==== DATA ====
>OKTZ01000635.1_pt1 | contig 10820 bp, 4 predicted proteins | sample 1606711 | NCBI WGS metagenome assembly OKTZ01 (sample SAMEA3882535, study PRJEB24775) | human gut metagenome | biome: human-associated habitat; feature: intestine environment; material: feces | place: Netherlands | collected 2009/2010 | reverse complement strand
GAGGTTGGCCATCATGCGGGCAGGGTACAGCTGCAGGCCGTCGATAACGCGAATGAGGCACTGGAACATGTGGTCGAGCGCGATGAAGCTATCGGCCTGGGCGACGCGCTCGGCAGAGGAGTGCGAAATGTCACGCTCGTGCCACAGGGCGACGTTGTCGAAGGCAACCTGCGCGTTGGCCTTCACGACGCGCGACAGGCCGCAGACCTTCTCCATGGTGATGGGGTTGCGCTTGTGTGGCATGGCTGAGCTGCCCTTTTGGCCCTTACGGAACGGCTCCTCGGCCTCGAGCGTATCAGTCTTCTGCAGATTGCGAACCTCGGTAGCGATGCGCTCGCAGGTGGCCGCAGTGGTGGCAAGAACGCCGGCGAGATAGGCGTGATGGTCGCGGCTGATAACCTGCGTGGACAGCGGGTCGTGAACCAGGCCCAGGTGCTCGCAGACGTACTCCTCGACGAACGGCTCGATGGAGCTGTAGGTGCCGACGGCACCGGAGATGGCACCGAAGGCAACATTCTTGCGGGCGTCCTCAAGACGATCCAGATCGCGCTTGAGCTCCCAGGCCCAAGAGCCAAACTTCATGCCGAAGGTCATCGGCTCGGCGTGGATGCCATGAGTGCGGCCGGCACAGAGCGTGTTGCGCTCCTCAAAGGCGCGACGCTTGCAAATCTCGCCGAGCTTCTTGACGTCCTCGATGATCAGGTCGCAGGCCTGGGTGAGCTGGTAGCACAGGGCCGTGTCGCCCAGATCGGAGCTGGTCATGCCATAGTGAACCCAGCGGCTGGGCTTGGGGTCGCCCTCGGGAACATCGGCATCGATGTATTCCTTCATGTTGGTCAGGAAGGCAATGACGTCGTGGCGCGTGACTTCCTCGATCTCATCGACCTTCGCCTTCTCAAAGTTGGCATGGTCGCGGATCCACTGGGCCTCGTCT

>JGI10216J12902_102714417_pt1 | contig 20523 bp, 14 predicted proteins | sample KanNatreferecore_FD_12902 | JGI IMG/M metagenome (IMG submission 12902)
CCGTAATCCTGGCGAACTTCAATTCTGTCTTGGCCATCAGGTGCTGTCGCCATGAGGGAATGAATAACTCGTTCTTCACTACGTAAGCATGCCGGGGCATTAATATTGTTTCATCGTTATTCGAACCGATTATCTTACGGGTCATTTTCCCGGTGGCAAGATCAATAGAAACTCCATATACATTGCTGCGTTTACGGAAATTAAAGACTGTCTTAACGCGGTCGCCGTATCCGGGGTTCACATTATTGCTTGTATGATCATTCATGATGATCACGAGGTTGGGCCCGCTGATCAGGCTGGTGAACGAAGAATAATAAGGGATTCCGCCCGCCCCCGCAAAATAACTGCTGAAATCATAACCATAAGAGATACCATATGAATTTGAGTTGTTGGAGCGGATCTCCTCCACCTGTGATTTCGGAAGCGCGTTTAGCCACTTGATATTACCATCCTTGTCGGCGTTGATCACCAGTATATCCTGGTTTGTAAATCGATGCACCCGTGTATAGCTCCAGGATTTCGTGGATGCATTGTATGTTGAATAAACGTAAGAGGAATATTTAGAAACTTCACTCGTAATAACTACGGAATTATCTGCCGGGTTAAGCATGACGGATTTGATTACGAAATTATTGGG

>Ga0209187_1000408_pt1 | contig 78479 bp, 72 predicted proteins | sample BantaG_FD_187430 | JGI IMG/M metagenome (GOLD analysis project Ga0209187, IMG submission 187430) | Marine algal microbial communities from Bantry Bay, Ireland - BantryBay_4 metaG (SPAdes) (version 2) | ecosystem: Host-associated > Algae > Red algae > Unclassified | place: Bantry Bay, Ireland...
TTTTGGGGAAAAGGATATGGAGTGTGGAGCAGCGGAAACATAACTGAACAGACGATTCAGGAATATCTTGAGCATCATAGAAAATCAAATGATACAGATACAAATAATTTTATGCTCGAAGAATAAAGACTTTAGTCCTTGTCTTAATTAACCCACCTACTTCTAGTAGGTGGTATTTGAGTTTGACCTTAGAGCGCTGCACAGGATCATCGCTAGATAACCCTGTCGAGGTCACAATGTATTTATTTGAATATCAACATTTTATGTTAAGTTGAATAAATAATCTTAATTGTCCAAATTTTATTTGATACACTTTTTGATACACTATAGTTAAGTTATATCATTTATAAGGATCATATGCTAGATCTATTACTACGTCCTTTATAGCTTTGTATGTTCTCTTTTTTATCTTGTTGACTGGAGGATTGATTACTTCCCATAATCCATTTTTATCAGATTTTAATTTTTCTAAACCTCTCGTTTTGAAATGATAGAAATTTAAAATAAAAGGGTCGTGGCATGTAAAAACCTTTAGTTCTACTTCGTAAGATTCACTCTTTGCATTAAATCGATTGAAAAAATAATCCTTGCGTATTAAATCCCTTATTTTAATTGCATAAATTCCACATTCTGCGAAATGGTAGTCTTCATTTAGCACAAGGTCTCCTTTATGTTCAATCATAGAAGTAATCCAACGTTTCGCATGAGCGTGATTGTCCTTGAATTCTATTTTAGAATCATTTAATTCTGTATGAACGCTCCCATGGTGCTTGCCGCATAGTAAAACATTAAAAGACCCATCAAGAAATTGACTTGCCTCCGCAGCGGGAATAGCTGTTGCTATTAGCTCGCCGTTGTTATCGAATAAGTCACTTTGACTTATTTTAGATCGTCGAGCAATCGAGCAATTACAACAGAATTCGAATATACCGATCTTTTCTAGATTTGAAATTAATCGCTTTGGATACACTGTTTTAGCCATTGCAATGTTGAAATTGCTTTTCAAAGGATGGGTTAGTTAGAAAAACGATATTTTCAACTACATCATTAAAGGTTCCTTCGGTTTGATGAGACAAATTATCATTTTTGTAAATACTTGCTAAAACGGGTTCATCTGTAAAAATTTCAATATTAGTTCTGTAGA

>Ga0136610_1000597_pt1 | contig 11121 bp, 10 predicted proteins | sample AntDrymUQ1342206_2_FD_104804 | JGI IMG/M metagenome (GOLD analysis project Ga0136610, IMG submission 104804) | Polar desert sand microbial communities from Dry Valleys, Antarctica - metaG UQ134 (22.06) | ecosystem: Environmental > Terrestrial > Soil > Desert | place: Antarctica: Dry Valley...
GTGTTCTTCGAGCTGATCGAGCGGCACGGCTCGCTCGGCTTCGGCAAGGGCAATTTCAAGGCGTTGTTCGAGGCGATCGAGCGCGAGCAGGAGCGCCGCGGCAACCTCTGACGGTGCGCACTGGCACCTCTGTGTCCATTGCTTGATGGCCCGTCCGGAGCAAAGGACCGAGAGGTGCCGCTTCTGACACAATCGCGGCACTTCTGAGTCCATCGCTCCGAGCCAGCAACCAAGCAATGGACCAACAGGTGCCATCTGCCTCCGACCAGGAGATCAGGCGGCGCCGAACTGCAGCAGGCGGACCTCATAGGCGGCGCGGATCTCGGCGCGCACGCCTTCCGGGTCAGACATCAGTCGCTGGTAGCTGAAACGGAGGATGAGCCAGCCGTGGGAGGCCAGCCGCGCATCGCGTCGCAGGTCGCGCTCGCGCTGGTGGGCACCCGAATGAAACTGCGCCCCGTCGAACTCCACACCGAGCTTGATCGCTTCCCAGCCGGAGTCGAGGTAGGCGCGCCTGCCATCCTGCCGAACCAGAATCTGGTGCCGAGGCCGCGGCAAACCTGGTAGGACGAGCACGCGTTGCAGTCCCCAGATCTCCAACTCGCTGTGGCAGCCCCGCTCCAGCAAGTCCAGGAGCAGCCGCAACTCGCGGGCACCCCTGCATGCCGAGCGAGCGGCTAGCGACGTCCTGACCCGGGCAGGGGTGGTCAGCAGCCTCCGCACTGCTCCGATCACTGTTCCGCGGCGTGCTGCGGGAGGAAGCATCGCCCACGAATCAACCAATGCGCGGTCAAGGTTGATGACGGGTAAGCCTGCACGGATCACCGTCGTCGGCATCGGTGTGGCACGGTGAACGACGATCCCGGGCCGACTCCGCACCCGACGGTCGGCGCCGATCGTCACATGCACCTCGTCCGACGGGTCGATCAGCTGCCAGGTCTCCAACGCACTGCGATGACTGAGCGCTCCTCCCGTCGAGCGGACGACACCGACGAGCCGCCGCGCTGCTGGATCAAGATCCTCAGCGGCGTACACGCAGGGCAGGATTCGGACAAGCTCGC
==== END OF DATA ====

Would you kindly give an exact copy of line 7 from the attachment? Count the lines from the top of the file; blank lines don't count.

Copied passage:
>Ga0136610_1000597_pt1 | contig 11121 bp, 10 predicted proteins | sample AntDrymUQ1342206_2_FD_104804 | JGI IMG/M metagenome (GOLD analysis project Ga0136610, IMG submission 104804) | Polar desert sand microbial communities from Dry Valleys, Antarctica - metaG UQ134 (22.06) | ecosystem: Environmental > Terrestrial > Soil > Desert | place: Antarctica: Dry Valley...